I'm wondering what you think the next generation Wii console will be like. It seems like they are going on the trend of not upgrading their systems much, like the DSi. The DSi was released about five years after the original DS, about on time for a major overhaul. The DSi was great and all, but it just played the same games with no improvements over the original DS. This has me wondering if when they release the Wii 2 they won't upgrade the hardware capabilities much, besides maybe a camera or something. The only thing I wish the Wii had is graphical power to match the Xbox 360. I know they're trying to make it affordable, but they still shouldn't fall too far behind modern technology.

- Super Clayton (Wisconsin)


When looking at the current landscape of development and the costs associated with the creation of High Definition games, it becomes obvious why Nintendo took the direction they did with Wii. Current costs to develop HD games are astronomical, and a single failed game can result in studio closure. The Wii has given developers the opportunity to create less graphically-demanding games that are in turn cheaper to produce.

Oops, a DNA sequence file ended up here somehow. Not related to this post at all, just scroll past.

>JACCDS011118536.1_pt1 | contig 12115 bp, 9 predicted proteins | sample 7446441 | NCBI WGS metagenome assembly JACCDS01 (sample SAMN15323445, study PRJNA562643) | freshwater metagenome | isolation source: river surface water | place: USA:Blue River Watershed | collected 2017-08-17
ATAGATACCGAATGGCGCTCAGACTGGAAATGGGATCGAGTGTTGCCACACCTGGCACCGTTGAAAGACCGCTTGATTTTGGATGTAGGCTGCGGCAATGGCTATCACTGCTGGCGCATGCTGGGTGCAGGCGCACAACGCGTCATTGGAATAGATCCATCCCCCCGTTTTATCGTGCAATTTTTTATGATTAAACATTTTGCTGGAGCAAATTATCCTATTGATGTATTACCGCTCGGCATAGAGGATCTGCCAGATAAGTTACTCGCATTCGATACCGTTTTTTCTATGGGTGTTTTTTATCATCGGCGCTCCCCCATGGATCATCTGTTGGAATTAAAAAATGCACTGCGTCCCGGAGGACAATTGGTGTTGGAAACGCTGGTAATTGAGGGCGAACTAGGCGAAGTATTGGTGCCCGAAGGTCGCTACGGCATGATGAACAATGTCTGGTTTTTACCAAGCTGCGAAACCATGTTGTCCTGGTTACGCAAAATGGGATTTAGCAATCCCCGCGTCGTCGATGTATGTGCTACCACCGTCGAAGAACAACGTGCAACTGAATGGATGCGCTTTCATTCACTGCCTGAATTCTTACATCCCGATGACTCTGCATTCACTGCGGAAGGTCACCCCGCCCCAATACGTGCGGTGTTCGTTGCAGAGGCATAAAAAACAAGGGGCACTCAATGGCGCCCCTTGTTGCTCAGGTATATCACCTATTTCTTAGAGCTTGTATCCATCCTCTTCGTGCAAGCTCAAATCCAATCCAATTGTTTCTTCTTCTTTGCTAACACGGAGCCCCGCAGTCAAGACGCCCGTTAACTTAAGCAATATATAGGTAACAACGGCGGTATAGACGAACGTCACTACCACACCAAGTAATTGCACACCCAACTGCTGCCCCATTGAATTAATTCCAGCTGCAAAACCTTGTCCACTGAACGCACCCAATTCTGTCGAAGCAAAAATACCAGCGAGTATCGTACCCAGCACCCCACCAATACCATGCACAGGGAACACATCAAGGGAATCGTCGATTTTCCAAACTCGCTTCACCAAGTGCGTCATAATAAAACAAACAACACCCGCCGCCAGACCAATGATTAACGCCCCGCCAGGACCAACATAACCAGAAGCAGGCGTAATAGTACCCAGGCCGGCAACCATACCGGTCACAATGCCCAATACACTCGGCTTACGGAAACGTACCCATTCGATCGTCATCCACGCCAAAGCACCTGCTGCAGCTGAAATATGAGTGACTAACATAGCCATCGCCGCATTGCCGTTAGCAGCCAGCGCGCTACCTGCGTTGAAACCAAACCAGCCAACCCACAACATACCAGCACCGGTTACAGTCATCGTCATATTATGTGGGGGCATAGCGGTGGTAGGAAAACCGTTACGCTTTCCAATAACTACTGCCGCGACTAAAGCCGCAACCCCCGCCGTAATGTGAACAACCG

Nintendo's next home console will likely parallel the Xbox 360 and PlayStation 3 in terms of graphical prowess. By the time they roll out that system the costs of production will have come down, and most developers will be able to develop for Nintendo's system with a reasonable budget.

As for the DSi, the intention of the system was an incremental upgrade, thus the small improvement over the original DS. There is some more horsepower in the system, but DSi-specific games (excluding DSiWare) have yet to be released, so it's uncertain whether or not they will feature significant improvements over current DS titles.



How do you think Nintendo will handle MotionPlus recalibration in the next Zelda? I thought it was pretty fast and unobtrusive in Resort and hope that carries over.

- Zap (California)


As unobtrusive as recalibration is in Wii Sports Resort, the game is constantly performing the function. Each time players start a round of any of the mini-games, they are performing some sort of calibration. Nintendo could probably do something similar when players encounter enemies or draw their bow, but unless it's done seamlessly, it could feel far more obtrusive in a continuous adventure like Zelda.